Beer, dice and pizza at Guardian Games
345 SE Taylor St., 238-4000, ggportland.com.
The concept of #value is a mantra of sorts for local Magic: The Gathering players, but the appreciation of a good deal on games and pizza goes well beyond the klatch of dice-chuckers and mana-tappers that pack the tables of Guardian Games on a nightly basis. Nerd culture has never had as many safe spaces as it does now, and thanks to this massive inner Southeast gaming institution it's easier than ever for n00bs and nobles alike to put down a few cold ones while giving a trial run to any of Guardian's 500-plus games available to demo for free. The real deal is "Beer, Pizza and Games" night, which goes down the third Thursday of every month. In addition to free play, $10 gets you four tokens that can be traded for slices of Hot Lips pizza beers from a variety of rotating local taps as well as dive bar staples like Mickey's and High Life—both of which are a steal at $2 bottle any day of the week. PETE COTTELL.
Dollar bowling at Interstate Lanes
6049 N Interstate Ave., 285-9881, interstatelanespdx.com.
With the demise of Hollywood Bowl last year, Portland's bowling landscape is now desolate enough that you'd think the remaining musty old dives could start gouging the purists who'd rather join a footbag league than step inside one of those glorified nightclubs that pass for alleys these days. But if your idea of Sunday brunch is downing a pitcher of Coors Light and greasy slices from a faux-Sbarro pizza window while rolling a few frames in a building seemingly untouched since the Atari era, Interstate Lanes offers $1 games weekly, from 10 am until 1 pm—perfect for a young kids' birthday party, if you don't mind the company of, y'know, the kind of people who go bowling first thing in the morning. MATTHEW SINGER.
Unlimited play at Ground Kontrol
511 NW Couch St., 796-9364, groundkontrol.com.
Portland's iconic retro arcade is stocked with cabinets from the golden age of arcades. But after you've plugged $5 worth of quarters into NBA Jam to settle a bet about Shaq's ability to defend Karl Malone and then spent another $5 just trying to get Sub-Zero to do one damned ice blast on Mortal Kombat, you realize that you are spending your beer budget on games. And thus the beauty of Free Play Nights. On the second Thursday and last Wednesday of every month, you pay a $5 cover and get access to all the adult arcade's 100-plus games. The doors open at 5 pm and it's 21-and-up. MARTIN CIZMAR.
Night skate at Lloyd Center Ice Rink
Lloyd Center Mall, 2201 Lloyd Center, 288-6073, lloydcenterice.com.
At a time when shifting economic and cultural realities are bringing levels of civic pride to all-time lows, Portland's undying fondness for its one and only ice rink just gets more charming. Prices don't fluctuate much throughout the week, but the sweet spot is Friday and Saturday nights after 7:30 pm, when $10 will pay for admission and your skate rental. That'll only save you about $2, but put that toward an Orange Julius and get the full experience of a fun night in the suburbs while never leaving the city. MATTHEW SINGER.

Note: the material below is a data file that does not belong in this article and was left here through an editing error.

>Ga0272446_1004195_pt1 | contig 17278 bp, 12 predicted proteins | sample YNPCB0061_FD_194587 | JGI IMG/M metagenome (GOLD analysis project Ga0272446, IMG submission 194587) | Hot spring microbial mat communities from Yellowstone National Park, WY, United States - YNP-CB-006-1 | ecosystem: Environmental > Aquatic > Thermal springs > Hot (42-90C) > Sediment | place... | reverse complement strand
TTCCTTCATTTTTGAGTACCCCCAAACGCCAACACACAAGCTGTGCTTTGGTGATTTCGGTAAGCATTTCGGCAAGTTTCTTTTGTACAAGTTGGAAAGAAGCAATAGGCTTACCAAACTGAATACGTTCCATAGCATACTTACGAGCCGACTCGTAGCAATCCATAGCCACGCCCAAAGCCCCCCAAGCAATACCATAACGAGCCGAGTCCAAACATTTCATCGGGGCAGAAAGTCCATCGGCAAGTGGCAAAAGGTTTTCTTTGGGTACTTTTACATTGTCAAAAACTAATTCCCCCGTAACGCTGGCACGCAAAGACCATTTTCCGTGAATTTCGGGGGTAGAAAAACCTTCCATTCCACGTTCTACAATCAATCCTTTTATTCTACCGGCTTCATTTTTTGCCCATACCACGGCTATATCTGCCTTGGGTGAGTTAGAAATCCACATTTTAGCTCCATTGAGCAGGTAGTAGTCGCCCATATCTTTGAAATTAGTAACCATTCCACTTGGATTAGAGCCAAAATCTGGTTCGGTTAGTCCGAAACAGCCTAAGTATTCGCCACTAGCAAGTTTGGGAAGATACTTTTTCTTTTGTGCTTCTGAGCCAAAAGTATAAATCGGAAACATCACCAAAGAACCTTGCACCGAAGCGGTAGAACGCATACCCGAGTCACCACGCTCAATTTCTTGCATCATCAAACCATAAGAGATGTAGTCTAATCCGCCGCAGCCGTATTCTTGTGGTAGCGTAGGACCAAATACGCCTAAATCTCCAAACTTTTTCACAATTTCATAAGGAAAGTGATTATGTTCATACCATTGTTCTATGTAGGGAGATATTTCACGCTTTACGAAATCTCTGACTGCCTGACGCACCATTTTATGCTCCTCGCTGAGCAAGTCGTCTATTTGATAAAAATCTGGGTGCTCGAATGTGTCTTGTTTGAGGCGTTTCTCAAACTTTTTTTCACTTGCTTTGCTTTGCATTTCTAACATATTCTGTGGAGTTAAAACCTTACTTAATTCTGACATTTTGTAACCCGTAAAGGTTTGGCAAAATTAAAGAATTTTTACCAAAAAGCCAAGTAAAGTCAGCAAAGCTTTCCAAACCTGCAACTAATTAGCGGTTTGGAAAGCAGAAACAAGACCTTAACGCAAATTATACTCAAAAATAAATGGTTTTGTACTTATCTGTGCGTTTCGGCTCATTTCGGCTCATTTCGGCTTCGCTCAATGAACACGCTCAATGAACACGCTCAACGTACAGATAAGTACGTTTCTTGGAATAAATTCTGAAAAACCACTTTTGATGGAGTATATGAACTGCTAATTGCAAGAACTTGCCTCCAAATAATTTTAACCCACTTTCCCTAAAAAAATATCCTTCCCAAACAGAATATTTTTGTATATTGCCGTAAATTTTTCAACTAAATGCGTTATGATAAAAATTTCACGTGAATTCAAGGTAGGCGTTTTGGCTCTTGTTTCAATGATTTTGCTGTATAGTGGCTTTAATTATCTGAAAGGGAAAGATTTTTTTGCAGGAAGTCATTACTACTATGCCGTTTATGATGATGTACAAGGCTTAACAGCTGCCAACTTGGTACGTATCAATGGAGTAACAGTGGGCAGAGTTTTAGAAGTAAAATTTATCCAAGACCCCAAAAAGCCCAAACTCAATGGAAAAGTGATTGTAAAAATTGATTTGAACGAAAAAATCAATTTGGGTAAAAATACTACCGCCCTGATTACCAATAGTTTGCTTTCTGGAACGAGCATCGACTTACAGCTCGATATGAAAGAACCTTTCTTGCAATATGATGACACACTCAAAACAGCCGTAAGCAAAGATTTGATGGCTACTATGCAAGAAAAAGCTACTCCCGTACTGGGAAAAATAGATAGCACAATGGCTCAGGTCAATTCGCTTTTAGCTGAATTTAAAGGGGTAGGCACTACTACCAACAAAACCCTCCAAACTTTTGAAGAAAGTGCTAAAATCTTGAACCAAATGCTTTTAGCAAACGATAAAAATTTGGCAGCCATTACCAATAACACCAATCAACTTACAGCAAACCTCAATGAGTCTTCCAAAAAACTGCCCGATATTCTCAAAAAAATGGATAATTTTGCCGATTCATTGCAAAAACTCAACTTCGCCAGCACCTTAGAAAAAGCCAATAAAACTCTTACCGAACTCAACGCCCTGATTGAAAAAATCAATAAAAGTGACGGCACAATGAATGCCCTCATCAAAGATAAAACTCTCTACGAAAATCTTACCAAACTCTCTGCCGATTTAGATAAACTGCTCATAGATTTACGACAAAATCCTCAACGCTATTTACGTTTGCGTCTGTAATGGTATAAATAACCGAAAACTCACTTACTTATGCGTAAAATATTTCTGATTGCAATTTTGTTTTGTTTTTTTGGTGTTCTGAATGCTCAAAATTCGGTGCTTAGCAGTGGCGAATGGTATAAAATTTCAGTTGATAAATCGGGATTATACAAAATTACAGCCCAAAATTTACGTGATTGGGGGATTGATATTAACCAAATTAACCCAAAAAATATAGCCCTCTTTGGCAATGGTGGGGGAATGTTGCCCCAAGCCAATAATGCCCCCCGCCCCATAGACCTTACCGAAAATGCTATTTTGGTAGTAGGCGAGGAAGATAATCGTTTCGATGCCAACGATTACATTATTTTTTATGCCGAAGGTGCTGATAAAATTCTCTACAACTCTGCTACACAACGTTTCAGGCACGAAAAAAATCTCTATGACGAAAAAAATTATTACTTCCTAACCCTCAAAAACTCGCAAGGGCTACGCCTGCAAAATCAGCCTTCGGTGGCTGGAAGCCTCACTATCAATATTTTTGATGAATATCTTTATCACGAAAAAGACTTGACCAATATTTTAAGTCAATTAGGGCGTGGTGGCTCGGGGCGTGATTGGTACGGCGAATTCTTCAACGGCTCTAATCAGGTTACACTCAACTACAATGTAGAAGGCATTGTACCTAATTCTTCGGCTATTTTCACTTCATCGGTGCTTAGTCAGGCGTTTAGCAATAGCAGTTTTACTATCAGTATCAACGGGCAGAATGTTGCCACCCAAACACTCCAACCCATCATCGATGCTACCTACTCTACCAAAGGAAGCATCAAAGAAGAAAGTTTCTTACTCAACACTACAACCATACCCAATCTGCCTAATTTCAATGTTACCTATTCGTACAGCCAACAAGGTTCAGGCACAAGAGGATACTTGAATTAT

First Sunday at OMSI
1945 SE Water Ave., 797-4000, omsi.edu.
Everyone knows the Oregon Museum of Science and Industry is best experienced with a good buzz and without a bunch of screaming kids running headlong into your shins, which is why OMSI After Dark is often so crowded it's not worth the $13 admission. If you're actually looking to tour the Earthquake House and that creepy hall of fetuses rather than treat the place like the city's nerdiest meat market, the better bang for your buck is the first Sunday of each month, when general admission is only $2. You'll have to put up with all the brats, but without the alcohol, maybe you'll finally solve one of those damned brain puzzles. MATTHEW SINGER.
Fourth Friday at PAM
1219 SW Park Ave., 226-2811, portlandartmuseum.org.
Unless you're on a K-12 field trip, it'll cost $15 to tour the Portland Art Museum. Or make it your Friday happy hour. On the last Friday of every month, you can avoid the school tours and admire the Crumpcracker Family Library and extensive Native art collection. There's nothing more rewarding than getting priceless for free, from 5 to 8 pm on the last Friday of every month. ENID SPITZ.
World Forestry Center
A fixture of Washington Park since 1971, the World Forestry Center's Discovery Museum (4033 SW Canyon Road, 228-1367, worldforestry.org) boasts that "it will change the way you look at trees," which seems mighty presumptuous. Through its virtual tours of various forest types, the museum insists it will convince skeptics that these arboreal nuisances exist for reasons other than just keeping leaf removal companies in business. Admission is typically $9 for adults, but gets lowered to $3 on the first Thursday of the month, which is a hell of a deal to gaze upon the center's collection of petrified wood. MATTHEW SINGER.